Who were imprisoned here?
During the Second World War, over 25,000 people were imprisoned in the Oranjehotel. Coming from all over the country and from all walks of life, they included men, women and even children. Those who violated regulations imposed by the Germans covered a broad spectrum, comprising members of the Resistance, as well as Jews, Roma and Sinti, Jehovah's Witnesses and communists. Others were considered criminals in normal times as well, such as illegal slaughterers and those dealing on the black market. These acts became political offences during the occupation.
No comprehensive register exists of all prisoners. At the end of the war, the German forces of occupation destroyed most of the prison records. Only a few lists have been preserved. In addition, two historical sources contain several names of prisoners: the Oranjehotel Memorial Book and the Death Books. Both were compiled in the early years after the Second World War and are far from complete. In the meantime, the Oranjehotel National Monument is building a digital register of names by linking information from surviving relatives with data from other sources.
Memorial book of the Oranjehotel
After the war, Major E.P. Weber, who was in charge of the Scheveningen prison from May 1945, gathered as much information as possible from prisoners as a tribute to all those who had been imprisoned in the Oranjehotel. In newspapers he appealed to former prisoners to write about their experiences. After receiving over 1,200 responses, he compiled the Memorial Book, including some of the inscriptions on the walls in the cells. The first edition of the Memorial Book appeared in 1946. A significantly expanded second edition appeared in 1947 and was reprinted in 1982. Lists of names from this work appear at the bottom of this page.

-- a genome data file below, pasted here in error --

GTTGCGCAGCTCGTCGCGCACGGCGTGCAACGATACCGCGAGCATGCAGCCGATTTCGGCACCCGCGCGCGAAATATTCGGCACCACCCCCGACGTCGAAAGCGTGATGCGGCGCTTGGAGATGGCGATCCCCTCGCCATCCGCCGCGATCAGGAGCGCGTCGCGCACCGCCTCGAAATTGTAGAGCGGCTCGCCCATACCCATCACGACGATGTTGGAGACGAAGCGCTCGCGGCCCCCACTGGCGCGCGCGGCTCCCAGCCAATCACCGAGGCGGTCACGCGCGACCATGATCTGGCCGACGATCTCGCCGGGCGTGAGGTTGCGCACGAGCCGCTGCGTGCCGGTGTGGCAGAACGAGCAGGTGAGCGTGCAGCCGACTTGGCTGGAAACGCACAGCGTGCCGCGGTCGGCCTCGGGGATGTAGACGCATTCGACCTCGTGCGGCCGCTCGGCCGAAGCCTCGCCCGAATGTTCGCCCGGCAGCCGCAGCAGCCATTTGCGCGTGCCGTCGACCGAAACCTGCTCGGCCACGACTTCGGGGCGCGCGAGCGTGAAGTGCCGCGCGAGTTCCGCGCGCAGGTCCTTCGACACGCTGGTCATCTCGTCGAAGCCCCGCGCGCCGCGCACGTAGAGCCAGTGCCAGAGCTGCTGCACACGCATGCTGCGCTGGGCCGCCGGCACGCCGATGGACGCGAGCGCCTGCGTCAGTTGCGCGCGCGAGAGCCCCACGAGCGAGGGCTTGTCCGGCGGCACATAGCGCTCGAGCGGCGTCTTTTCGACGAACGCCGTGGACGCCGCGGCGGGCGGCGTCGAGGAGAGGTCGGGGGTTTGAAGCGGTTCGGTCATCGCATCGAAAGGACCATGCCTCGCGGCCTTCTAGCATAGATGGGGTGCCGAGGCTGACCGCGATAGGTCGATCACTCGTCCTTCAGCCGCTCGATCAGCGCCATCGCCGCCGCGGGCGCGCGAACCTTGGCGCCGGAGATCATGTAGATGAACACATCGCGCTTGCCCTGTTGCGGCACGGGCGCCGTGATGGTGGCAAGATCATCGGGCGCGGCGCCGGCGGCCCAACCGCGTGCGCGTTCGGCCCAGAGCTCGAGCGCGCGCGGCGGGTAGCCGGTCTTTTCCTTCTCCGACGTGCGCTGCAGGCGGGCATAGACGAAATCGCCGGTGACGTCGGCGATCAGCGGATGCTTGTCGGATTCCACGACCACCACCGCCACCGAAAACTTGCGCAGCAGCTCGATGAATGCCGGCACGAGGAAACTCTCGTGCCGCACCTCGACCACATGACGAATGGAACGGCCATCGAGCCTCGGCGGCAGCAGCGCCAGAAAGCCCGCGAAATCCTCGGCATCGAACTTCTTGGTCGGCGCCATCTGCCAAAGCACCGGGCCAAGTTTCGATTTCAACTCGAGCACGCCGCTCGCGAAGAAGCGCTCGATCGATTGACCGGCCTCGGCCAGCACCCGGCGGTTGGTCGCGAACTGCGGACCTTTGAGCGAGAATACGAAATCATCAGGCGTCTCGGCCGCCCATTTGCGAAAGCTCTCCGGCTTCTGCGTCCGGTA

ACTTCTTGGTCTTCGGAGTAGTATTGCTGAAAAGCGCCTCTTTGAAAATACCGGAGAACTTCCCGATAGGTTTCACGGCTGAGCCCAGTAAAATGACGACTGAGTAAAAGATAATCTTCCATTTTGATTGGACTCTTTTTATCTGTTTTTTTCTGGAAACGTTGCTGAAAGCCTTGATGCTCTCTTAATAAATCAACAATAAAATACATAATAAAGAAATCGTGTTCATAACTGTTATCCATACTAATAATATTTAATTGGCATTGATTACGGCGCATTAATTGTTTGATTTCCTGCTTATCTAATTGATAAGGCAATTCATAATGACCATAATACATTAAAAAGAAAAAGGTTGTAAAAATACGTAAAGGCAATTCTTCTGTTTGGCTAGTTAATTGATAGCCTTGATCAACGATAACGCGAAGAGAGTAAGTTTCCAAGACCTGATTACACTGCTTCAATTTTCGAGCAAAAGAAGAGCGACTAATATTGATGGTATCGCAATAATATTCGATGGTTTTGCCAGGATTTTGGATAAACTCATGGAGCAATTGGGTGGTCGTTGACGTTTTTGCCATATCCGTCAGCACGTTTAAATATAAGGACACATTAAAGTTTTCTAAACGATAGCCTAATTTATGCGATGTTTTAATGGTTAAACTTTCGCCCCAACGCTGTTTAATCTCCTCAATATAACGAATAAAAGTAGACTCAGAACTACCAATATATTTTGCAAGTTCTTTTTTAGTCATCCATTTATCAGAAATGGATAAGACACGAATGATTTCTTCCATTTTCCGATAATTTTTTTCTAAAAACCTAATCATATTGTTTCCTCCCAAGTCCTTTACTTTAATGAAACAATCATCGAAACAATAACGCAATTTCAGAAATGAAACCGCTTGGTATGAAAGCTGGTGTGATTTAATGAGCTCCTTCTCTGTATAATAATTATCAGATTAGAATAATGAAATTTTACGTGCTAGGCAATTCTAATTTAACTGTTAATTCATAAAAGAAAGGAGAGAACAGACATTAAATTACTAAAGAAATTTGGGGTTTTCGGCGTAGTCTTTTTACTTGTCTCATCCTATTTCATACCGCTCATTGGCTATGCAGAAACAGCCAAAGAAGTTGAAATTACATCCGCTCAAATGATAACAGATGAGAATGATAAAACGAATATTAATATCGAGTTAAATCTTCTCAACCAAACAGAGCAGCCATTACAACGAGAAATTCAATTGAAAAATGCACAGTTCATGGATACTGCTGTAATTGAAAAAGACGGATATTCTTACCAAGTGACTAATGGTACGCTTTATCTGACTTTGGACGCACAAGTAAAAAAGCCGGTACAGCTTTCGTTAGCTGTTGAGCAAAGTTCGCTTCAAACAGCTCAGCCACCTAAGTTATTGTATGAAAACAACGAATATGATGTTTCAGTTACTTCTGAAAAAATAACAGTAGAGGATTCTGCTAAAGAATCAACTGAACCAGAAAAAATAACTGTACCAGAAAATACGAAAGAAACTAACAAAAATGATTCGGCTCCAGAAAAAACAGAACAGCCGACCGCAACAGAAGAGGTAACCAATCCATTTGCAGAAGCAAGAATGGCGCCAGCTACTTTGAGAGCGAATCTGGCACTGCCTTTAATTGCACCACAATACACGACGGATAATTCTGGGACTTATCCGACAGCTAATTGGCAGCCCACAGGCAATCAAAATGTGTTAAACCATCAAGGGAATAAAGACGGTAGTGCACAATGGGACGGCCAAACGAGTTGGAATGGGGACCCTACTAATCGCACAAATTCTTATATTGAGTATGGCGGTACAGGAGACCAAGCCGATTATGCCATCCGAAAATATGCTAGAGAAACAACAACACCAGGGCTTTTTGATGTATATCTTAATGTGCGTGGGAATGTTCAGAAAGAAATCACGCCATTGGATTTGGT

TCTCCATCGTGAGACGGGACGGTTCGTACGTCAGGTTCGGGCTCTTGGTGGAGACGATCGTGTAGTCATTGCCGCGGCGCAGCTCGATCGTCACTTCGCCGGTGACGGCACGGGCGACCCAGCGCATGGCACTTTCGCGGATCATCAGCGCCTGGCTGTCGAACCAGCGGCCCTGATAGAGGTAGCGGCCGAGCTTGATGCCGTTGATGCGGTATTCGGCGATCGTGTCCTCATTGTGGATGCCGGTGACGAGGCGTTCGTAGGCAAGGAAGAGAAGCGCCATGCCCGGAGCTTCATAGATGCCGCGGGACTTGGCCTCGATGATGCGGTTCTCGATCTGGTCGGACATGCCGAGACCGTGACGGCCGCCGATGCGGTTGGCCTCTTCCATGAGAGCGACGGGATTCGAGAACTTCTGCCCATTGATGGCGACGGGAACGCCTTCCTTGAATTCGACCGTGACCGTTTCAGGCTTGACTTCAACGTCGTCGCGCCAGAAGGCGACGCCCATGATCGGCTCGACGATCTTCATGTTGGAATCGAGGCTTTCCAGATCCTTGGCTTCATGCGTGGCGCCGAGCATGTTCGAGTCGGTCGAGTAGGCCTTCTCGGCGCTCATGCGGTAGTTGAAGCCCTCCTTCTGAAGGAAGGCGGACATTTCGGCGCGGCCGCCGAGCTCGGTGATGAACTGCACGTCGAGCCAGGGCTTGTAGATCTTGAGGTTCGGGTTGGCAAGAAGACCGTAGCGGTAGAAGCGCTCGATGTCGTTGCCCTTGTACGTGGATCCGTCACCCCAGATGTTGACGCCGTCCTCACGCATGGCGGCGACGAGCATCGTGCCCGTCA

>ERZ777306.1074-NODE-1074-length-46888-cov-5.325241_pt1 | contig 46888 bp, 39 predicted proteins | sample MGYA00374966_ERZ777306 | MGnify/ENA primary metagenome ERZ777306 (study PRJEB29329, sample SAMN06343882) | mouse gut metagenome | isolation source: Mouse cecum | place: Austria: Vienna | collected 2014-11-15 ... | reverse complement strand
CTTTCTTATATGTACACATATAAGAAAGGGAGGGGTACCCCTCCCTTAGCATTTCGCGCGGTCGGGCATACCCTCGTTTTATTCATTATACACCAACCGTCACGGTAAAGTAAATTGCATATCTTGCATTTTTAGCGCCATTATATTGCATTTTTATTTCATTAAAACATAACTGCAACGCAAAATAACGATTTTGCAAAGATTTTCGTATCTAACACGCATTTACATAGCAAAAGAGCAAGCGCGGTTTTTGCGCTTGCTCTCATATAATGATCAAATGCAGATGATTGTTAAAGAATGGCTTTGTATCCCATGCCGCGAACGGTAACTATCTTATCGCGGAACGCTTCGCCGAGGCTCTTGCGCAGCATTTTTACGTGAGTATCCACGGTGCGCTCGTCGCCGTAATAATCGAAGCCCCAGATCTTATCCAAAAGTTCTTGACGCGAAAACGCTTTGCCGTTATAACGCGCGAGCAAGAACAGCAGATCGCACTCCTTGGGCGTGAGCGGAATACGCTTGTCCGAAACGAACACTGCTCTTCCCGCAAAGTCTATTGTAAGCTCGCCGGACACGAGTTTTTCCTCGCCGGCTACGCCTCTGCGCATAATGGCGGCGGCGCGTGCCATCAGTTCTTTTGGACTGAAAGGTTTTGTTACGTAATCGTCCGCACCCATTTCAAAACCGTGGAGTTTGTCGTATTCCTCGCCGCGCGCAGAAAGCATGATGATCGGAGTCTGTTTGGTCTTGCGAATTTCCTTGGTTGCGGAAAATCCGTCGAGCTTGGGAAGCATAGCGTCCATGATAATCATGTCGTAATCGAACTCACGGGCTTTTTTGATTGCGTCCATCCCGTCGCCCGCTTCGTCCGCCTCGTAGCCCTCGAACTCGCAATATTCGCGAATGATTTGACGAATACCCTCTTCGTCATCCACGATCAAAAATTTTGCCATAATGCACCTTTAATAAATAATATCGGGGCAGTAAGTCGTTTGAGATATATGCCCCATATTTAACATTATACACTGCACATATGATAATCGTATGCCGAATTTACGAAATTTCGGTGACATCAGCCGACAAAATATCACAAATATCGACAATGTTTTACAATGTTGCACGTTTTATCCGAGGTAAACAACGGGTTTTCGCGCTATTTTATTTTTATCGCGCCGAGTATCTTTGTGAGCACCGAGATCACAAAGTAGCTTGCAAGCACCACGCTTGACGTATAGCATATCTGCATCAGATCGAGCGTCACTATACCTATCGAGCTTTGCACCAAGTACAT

The Death Books (Doodenboeken)
The Death Books are four videotapes featuring photographs and biographies of 734 members of the Resistance who died during or after their imprisonment in the Oranjehotel. These books were composed shortly after the Second World War, based on information from relatives and friends of the deceased. Although far from comprehensive, these books are a compelling tribute to those who sacrificed their lives. The Death Books may be viewed online in the National Archives via www.gahetna.nl. One of the original books is part of the Permanent Exhibition in the Oranjehotel.
The prisoners executed on the Waalsdorpervlakte appear on the victim lists of the Association Erepeloton Waalsdorp.
Eighteen Dead (Achttien Dooden)
Eighteen special names are from the poem De Achttien Dooden by Jan Campert (1902-1943). Fifteen Geuzen and three participants in the February strikes were executed after spending their last night on death row on the Waalsdorpervlakte in the first mass execution in the Second World War on 13 March 1941.